Verb Confusion - Reviews Don't Clarify Type Of Verb

How am I supposed to determine that this is a うverb based on the part before the arrow? I’m tying to learn vocab and grammar in parallel, so I don’t have the base form for a lot of the verb examples learned yet.

会わない → 会いません 。
(casual to formal)

If I’m understanding your question correctly, う always translates to negative form as わない, so if you see something spelt ~わない then you know the verb in its plain form is ~う.
Have a look at this video that explains verb conjugation really simply:

Part of my issue is that る verbs can have other hiragana before the る (such as in 食べる) and those persist in negative conjugations ( 食べ ない). Can I assume that if a hiragana exists between the kanji and ない that ends in the a sound, that it’s an う verb? The “う verb” grammar point seems to cover all non-る verbs that end in u, not just う, I’m assuming because る appears to be the only one that loses the r. But the chart in the above video suggests that る verbs should end up with ら in their negative conjugation, which isn’t the case in the る verb grammar point. After reading up on this further, I think I need to find a good source that explains how to tell the difference between う, る, and irregular verbs.

OK so firstly, all verbs end in an ‘u’ sound.

Secondly, if there is a hiragana before the final hiragana (like the example you gave of 食べる) it is totally irrelevant to the way you conjugate, so don’t worry about that at this stage. For now, only look at the final kana.

We group verbs into three categories:

Group 1
This covers most verbs you will encounter and corresponds to the video I posted above. You take the final ‘u’ sound and replace it with ‘anai’
Here are some examples:
む→まない (to drink)
およぐ→およがない (to swim)
あそぶ→あそばない (to play)
く→かない (to write)
はなす→はなさない (to speak)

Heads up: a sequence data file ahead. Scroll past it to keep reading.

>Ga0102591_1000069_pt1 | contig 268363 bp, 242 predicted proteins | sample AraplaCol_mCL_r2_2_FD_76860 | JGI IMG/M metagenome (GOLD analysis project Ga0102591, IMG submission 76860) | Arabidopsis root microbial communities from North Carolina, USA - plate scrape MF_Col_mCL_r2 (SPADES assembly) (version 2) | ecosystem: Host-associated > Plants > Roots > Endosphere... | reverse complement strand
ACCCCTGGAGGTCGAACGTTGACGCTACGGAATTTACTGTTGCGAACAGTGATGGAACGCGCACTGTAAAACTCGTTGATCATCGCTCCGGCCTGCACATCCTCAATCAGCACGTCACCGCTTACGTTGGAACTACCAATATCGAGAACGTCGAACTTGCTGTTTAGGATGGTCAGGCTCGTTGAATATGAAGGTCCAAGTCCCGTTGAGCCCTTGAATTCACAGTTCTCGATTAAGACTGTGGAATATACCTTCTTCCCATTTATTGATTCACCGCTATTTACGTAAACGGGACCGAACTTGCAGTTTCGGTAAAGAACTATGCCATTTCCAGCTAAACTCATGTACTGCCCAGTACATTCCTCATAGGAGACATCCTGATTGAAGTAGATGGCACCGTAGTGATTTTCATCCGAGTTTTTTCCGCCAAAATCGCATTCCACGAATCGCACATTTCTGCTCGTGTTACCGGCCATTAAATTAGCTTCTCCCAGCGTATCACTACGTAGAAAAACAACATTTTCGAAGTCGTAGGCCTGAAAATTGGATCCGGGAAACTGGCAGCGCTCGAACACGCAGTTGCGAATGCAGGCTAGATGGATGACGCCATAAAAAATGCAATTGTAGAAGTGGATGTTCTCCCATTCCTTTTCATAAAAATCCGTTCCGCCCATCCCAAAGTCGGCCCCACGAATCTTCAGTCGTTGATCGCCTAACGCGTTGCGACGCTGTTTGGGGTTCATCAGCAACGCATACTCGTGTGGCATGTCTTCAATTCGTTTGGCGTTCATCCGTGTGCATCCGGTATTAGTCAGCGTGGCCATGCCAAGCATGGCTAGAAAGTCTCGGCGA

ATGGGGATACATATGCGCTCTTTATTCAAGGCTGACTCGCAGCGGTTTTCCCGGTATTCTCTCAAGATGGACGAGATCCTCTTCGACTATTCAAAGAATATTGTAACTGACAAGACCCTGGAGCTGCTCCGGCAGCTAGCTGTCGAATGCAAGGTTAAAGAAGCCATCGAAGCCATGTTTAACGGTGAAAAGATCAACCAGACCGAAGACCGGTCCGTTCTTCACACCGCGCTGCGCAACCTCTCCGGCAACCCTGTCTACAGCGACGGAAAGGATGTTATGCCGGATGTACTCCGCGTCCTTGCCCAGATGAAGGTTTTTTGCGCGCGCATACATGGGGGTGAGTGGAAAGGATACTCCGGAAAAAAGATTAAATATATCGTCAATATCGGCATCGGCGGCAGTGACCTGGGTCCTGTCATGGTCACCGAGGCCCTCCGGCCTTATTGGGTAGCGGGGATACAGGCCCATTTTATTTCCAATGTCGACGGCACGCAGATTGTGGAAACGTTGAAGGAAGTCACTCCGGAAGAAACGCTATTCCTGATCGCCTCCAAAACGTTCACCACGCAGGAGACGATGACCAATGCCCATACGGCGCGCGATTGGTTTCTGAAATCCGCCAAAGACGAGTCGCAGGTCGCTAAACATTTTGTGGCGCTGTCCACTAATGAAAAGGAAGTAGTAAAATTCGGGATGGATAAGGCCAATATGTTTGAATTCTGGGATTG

Group 2
All group 2 verbs end in る. They all either end in ~eru or ~iru.
The rule for these verbs is simple - just remove the るand add ない.
The tricky part is working out which these verbs are. As I said, if they end in an ~eru or ~iru sound, they are most likely group 2 verbs.
Here are some examples:
る→ない (to see)
べる→べない (to eat)
ける→けない (to hang)
こえる→こえない (to be able to hear)
る→ない (to acquire)

However, there are some exceptions and unfortunately these are ones you just have to learn. As in, verbs that end in ~eru or ~iru but are in fact group 1. You’ll be surprised how quickly these exceptions come naturally to you though.
Here are some examples:
かえる→かえらない (to return)
すべる→すべらない (to slip/slide)
はいる→はいらない (to enter)
る→らない (to know)

Group 3
These are 3 exceptions that you just have to learn separately:
する→しない (to do)
る→ない (to come)
ある→ない (to be - only for non-living things)

Hope this helps!


Thanks!! That helps straighten things out.


Oh I’m glad you understood. I tried to make it as simple as I could but unfortunately when learning rules with a lot of exceptions like this it’s not always particularly straightforward :joy:


That is actually one of the best る/う verb rule descriptions I’ve seen. Thanks!


That helps a bit. In the lessons the explanations don’t really seem to explain it well and have me wondering how I’m supposed to know the rule.